This year was the first year that some U.S. consumers found themselves with a new type of tax form in their mail (or email) boxes. Some states have passed notice and report laws, which require online retailers to either collect sales tax or send buyers an annual notice reminding them to pay “consumer use tax” on their purchases. Consumer use tax is due to a state when a buyer buys an item tax free for use in that state.
A few weeks ago, I fielded a comment on this blog from an eCommerce buyer who had received a notice from an online retailer stating that they were required to pay consumer use tax. This commenter was livid that the retailer hadn’t just handled the sales tax in the first place, and they vowed to never again buy from that retailer. I shared that with the team here at TaxJar and that made us all wonder if other online sellers who choose to comply with notice and report laws rather than collecting sales tax would face similar customer dissatisfaction.
Well, apparently that wasn’t the only strong reaction to these new notifications. The Hartford Courant recently reported that California-based electronics retailer Newegg faced backlash from Connecticut customers after complying with Connecticut’s notice and reporting requirements.
In this case, Newegg shared 3 years of consumer purchase history with the Connecticut Department of Revenue, then the state taxing authority sent notices to consumers requesting use tax on the purchases for which they did not pay sales tax. Facing perplexed and angry customers, Newegg issued and apology and has stated that customers facing these use tax obligations should contact them before paying. Newegg has also announced that they will collect Connecticut sales tax from Connecticut buyers at the time of purchase going forward.
Sales tax notice and report requirements are a completely new concept as of 2018. While consumer use tax is not new, the amount of U.S. consumers doing a large part of their shopping online is. And many states don’t enforce consumer use tax, so a lot of consumers weren’t even aware that they should have been setting aside that money to pay on their state tax forms at the end of the year. And, of course, no one likes getting an unexpected tax form in the mail, especially when that tax form says the equivalent of “Hey, you now owe money to your state government!” It stands to reason that Newegg and other retailers who choose to “notice and report” rather than collect sales tax at the time of purchase will face some backlash.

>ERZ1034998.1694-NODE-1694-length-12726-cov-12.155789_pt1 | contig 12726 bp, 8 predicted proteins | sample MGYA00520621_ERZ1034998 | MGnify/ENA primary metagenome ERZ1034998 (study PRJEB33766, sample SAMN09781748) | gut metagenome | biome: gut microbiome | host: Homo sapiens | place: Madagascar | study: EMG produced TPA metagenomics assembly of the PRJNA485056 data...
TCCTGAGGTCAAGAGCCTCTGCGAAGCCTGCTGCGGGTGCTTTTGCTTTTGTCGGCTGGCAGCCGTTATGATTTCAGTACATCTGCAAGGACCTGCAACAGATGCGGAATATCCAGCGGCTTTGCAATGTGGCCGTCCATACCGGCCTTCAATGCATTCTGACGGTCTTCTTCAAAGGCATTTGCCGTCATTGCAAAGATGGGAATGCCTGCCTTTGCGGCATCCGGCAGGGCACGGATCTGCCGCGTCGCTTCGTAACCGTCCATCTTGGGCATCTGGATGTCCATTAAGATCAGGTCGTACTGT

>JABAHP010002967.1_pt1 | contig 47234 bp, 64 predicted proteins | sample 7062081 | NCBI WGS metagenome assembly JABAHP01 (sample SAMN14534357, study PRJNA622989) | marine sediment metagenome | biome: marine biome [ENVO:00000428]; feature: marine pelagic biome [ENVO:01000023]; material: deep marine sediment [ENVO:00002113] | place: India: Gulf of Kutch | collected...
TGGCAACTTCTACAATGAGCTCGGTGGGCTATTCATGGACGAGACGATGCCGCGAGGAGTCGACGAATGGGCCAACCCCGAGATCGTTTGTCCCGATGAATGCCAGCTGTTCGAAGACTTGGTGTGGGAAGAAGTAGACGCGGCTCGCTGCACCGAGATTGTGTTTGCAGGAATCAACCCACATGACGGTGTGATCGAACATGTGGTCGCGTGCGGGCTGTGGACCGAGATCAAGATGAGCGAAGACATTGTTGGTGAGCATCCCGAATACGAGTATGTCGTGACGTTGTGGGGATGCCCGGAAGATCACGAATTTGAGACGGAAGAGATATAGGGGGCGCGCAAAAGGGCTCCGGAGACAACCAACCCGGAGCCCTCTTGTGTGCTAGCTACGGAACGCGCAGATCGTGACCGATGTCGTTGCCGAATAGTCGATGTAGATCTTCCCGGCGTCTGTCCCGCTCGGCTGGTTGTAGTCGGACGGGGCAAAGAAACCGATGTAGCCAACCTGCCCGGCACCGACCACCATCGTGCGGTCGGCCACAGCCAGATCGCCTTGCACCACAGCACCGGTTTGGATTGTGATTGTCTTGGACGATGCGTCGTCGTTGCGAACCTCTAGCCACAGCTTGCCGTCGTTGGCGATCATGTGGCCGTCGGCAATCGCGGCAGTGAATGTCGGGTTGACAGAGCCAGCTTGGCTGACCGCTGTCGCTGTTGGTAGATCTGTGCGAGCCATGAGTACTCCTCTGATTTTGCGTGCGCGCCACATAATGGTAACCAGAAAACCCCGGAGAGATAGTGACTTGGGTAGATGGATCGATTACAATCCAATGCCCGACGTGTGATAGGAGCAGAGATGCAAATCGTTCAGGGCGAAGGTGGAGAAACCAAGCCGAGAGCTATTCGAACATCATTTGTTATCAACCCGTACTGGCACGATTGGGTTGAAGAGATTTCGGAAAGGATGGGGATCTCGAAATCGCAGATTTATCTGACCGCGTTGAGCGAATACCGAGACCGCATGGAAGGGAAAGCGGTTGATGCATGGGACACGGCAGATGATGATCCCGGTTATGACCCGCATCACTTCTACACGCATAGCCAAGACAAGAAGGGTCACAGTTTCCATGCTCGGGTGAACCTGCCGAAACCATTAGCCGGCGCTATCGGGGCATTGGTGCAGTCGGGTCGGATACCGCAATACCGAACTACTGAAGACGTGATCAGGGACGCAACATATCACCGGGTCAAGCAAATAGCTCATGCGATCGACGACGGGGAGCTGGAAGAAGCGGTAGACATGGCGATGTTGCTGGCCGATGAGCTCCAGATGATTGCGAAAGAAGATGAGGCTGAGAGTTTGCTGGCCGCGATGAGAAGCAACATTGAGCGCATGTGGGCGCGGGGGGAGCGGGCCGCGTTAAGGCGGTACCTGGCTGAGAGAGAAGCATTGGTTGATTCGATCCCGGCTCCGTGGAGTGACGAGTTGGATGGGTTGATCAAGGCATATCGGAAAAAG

Should online retailers comply with notice and report laws, or just collect sales tax?
As usual when it comes to sales tax, the answer is: it depends. You know your business and customers best. Second, it’s up to you to determine how much collecting sales tax vs. complying with state notice and report requirements will cost your business.
Here’s a back-of-the-envelope comparison of collecting sales tax vs. complying with notice and report laws:
Collecting sales tax
The pros of collecting sales tax rather than complying with notice and report laws – U.S. consumers are accustomed to paying sales tax when making a purchase, especially now that eCommerce giant Amazon collects sales tax in all states. Further, most online shopping carts and marketplaces make it fairly simple to turn on sales tax collection in a new state. And, if you already collect sales tax (as most product-based companies do) then this means simply adding another state onto an existing administrative task.
The cons of collecting sales tax rather than complying with notice and report laws – Collecting sales tax comes with compliance costs, such as the time it takes to set up your online shopping carts and marketplaces to collect sales tax in a new state, and the time it takes to file a sales tax return. Fortunately, sales tax automation technology like TaxJar can help with that.
Complying with Notice and Report Laws
The pros of complying with notice and report laws rather than collecting sales tax – I’m struggling to find a pro here, but maybe your business would rather take the time to comply with notice and report laws rather than register with the state and collect sales tax. If you have chosen to comply with notice and report requirements rather than collecting sales tax, I’d love to hear your reasoning in the comments (and that can be anonymous, of course!)
The cons of complying with notice and report laws rather than collecting sales tax – Notice and report laws are a lot of work, and each state’s notice and report laws are slightly different. Not only are you generally required to send notices to your customers and the state department of revenue at the end of the year, you are also generally required to send a transactional notice with each and every sale you make to a customer informing them that they will owe use tax on the purchase, and to change your website to ensure customers know they will be required to pay use tax. And as we’ve seen with the Newegg news above, customers don’t always take kindly to being told they need to pay what they see as extra taxes, even though they technically do owe those taxes to the state.
We want to hear from you. Are you on the hook to comply with new notice and report laws? (You can see a list of notice and report laws by state here.) If so, will you start sending notices to your customers, or will you instead register for a sale tax permit and begin collecting sales tax? Start the conversation in the comments!